This case report presents the endodontic management of peg-shaped lateral incisors with type II dens invaginatus (DI) and also esthetic correction of diastema with ceramic laminates


  Case Report Top


A 32-year-old female patient reported to the Department of Conservative Dentistry and Endodontics with the chief complaint of discoloration in the upper front tooth. There was no history of trauma or any hereditary conditions. On clinical examination, tooth #12 and tooth #22 revealed peg-shaped clinical crowns, tooth #13 was discolored, diastema in maxillary anterior region, and tooth size discrepancy was also observed between central incisor and lateral incisor [Figure 1], [Figure 2], [Figure 3], [Figure 4]. On thermal and electric pulp testing (Parkell Inc., Farmingdale, New York, USA), teeth #12 and #13 showed a negative response. Intraoral periapical radiograph (IOPA) revealed the presence of type II DI with a periapical radiolucency in tooth #12 and evidence of root canal treatment with incomplete obturation in tooth #13 [Figure 5]. Clinical examination and radiographic investigation were done for the contralateral incisor, but nothing was detected. Based on clinical examination and radiographic findings, clinical diagnosis of chronic periapical abscess in tooth #12, and inadequate obturation in tooth #13 was drawn.
Figure 1: Frontal view showing peg laterals and space between maxillary central incisors

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Figure 2: Occlusal view showing spaces between central incisors and lateral incisors

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Figure 3: Right lateral view showing peg lateral incisor

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Figure 4: Left lateral view showing peg lateral incisor

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Figure 5: Intraoral periapical radiograph showing dens invaginatus in 12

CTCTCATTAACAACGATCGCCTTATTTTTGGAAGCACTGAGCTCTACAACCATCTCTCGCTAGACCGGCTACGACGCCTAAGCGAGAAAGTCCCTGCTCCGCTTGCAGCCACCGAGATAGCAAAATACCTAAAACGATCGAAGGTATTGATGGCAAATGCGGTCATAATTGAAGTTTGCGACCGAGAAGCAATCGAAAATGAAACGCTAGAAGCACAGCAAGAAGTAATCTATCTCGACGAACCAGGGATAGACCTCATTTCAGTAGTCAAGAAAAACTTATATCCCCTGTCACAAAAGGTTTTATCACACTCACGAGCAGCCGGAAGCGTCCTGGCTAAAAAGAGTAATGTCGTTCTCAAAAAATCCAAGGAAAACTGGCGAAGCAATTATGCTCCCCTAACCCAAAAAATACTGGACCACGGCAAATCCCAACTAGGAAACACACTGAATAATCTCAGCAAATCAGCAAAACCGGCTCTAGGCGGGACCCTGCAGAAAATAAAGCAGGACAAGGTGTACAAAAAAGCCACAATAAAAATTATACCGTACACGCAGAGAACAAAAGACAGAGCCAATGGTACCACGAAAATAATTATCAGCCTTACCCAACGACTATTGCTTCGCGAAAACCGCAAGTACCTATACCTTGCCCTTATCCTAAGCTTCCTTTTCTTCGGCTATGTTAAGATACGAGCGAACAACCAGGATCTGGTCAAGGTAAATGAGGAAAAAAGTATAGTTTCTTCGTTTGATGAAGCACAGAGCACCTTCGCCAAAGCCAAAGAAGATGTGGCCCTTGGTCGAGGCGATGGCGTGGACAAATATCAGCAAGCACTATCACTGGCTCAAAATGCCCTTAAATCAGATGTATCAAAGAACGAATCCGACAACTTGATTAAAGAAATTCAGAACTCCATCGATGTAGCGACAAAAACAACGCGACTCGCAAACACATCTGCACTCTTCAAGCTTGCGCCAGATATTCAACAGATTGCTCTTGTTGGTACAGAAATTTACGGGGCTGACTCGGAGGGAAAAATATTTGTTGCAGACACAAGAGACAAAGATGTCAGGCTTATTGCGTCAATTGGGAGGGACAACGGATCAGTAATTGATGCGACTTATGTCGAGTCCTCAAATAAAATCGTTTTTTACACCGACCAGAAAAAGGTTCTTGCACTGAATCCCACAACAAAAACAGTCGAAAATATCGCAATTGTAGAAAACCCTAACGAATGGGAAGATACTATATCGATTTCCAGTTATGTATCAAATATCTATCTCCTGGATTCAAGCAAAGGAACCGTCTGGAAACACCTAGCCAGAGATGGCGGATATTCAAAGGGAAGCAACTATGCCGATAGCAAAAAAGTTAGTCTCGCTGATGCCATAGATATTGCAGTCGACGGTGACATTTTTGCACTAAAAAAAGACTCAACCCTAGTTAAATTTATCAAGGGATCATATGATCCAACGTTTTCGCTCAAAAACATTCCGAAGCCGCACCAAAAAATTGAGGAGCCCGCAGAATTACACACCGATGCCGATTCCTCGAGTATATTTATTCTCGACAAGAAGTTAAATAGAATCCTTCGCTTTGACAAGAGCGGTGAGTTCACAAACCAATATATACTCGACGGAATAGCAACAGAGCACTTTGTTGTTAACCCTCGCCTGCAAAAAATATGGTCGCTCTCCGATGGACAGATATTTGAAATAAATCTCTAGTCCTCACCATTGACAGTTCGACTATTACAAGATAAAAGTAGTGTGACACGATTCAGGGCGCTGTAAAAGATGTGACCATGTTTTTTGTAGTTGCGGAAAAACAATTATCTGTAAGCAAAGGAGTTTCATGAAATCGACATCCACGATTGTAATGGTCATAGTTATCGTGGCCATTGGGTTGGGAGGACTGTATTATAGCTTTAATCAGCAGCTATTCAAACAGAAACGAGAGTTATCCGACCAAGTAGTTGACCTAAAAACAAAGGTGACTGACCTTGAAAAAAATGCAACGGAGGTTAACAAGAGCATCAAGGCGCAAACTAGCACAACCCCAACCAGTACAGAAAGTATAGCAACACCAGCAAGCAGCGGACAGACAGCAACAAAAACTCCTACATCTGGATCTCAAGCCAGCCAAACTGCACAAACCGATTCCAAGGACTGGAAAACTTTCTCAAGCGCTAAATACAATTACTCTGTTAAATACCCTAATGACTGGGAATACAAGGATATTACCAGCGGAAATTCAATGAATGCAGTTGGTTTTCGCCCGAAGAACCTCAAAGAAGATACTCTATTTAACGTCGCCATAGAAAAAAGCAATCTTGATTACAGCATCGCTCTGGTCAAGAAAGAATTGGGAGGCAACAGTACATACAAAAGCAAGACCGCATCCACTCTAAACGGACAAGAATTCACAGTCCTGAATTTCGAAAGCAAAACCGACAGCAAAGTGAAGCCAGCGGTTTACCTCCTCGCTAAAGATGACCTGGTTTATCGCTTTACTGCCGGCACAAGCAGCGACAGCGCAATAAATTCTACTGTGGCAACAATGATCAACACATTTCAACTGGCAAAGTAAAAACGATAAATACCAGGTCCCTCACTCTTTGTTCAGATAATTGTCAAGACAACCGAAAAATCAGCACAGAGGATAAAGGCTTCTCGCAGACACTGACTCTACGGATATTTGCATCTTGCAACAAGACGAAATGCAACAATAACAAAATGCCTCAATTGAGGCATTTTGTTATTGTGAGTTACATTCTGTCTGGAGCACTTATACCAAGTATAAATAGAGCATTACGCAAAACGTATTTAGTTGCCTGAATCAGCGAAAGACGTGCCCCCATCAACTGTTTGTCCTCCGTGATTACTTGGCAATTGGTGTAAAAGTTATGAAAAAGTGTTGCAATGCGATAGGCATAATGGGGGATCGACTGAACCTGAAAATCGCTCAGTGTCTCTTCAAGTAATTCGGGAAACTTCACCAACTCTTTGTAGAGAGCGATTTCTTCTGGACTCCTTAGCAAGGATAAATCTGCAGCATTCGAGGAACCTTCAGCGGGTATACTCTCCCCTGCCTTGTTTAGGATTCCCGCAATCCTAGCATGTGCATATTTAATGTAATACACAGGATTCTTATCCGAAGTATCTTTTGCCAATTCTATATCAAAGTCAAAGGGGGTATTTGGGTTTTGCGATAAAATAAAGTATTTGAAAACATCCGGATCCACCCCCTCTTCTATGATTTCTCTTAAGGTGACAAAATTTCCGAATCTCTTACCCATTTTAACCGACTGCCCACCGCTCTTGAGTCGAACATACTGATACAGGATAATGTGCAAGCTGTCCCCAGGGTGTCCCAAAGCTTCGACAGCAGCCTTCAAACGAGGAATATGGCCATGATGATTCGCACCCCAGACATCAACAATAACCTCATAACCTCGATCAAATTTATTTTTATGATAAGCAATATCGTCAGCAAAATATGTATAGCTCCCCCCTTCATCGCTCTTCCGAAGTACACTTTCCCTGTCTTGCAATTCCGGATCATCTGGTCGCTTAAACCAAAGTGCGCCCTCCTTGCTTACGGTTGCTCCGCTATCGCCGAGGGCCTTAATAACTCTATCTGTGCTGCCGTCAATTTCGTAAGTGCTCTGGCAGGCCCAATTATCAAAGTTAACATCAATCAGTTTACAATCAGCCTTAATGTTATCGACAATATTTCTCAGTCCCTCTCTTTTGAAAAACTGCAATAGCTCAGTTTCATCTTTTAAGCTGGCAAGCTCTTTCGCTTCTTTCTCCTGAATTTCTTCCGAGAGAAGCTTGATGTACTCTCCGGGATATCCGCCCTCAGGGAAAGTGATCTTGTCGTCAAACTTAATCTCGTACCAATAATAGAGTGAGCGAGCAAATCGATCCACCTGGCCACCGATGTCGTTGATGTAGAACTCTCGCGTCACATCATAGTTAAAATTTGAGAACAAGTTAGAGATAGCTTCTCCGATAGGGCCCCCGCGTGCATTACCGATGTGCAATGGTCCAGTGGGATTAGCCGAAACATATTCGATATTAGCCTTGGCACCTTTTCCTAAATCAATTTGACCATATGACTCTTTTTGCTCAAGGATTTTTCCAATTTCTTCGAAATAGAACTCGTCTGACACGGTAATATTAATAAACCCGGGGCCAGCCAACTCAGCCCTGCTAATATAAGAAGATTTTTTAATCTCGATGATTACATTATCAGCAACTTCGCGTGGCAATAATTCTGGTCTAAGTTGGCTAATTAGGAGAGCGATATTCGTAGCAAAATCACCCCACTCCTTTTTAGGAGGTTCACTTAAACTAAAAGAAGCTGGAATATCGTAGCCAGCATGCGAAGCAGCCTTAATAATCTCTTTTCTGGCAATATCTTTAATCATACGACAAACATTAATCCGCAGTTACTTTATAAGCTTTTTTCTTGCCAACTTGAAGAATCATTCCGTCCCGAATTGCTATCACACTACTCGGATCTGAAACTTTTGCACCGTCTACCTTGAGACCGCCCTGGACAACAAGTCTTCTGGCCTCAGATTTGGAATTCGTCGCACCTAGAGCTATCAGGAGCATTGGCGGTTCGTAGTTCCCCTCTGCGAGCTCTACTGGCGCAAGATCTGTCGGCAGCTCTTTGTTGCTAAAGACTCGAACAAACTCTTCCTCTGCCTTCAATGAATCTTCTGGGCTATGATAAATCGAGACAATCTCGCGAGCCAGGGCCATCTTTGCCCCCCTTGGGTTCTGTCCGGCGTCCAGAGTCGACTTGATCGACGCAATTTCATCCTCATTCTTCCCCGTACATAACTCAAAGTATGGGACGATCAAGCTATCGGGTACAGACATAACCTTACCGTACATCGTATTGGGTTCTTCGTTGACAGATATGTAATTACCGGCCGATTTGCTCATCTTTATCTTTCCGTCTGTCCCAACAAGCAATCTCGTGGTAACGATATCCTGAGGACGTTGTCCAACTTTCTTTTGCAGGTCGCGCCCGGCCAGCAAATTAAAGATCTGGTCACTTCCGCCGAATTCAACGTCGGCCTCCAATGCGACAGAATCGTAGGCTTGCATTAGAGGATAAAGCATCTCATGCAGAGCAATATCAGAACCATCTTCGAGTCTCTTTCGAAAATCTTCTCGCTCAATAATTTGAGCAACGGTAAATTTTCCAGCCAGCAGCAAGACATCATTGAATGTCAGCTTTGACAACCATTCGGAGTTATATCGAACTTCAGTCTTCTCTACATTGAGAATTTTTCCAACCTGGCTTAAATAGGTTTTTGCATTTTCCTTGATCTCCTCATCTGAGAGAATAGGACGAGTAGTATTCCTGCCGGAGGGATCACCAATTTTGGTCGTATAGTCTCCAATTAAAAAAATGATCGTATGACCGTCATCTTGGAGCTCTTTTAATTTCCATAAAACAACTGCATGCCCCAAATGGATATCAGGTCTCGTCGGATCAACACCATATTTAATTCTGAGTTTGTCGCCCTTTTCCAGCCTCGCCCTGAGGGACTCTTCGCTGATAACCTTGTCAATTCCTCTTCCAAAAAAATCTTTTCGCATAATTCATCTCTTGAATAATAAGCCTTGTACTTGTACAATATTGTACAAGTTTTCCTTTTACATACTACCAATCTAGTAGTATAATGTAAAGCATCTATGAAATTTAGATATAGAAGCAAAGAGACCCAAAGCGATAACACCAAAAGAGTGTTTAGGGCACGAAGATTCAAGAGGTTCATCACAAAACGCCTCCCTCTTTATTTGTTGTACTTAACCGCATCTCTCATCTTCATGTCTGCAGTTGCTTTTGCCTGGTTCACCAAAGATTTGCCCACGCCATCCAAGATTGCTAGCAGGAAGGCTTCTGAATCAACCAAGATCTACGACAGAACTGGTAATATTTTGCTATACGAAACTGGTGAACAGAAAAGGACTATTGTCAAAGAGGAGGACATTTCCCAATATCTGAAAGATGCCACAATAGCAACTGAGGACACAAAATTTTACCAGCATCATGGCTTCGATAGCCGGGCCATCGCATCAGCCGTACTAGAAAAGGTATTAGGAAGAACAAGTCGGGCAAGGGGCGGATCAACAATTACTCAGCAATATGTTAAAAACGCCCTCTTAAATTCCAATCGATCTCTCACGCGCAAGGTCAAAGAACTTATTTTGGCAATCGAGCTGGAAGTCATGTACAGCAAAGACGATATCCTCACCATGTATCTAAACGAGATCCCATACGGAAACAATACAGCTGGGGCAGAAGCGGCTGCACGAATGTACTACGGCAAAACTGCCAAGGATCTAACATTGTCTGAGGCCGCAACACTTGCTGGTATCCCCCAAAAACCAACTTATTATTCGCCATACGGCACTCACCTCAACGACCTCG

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  • A treatment plan was formulated:
  • Root canal treatment for tooth #12 followed by crown
  • Re-root canal treatment for tooth #13 followed by crown
  • Esthetic correction of diastema by ceramic laminates in tooth #11, 21, 22.


Endodontic treatment was initiated on tooth #12 under rubber dam isolation. A access cavity was prepared, and a primary root canal was identified along with a very narrow, rudimentary canal adjacent to it. Communication did not exist between the main root canal and the invagination. Working length was established radiographically with IOPA and was confirmed with an apex locator (Root ZX II, J Morita, USA). Root canals were shaped using K-files (Mani Inc., Tochigi, Japan) to master apical file size #40 in the primary root canal and invagination to size #25 using step back technique. Irrigation was done with 2.5% sodium hypochlorite (Medilise Chemicals, Kannur, Kerala, India) and 0.9% saline (Claris Ostuka Limited, Ahmedabad, India) during and after instrumentation. Ca (OH)2 intracanal medicament was placed followed by which the access cavity was temporarily restored with Cavit G (3M ESPE; Germany). Endodontic retreatment in tooth #13 was also initiated in the same appointment. On the second appointment, root canals of teeth #12 and #13 were disinfected with 2.5% sodium hypochlorite and 0.9% saline and were obturated using cold lateral compaction technique using Gutta-percha with AH Plus sealer (Dentsply, Konstanz, Germany) [Figure 6]. Postendodontic restorations in teeth #12 and #13 were done with composite resin (Filtek Z350 XT, 3M ESPE).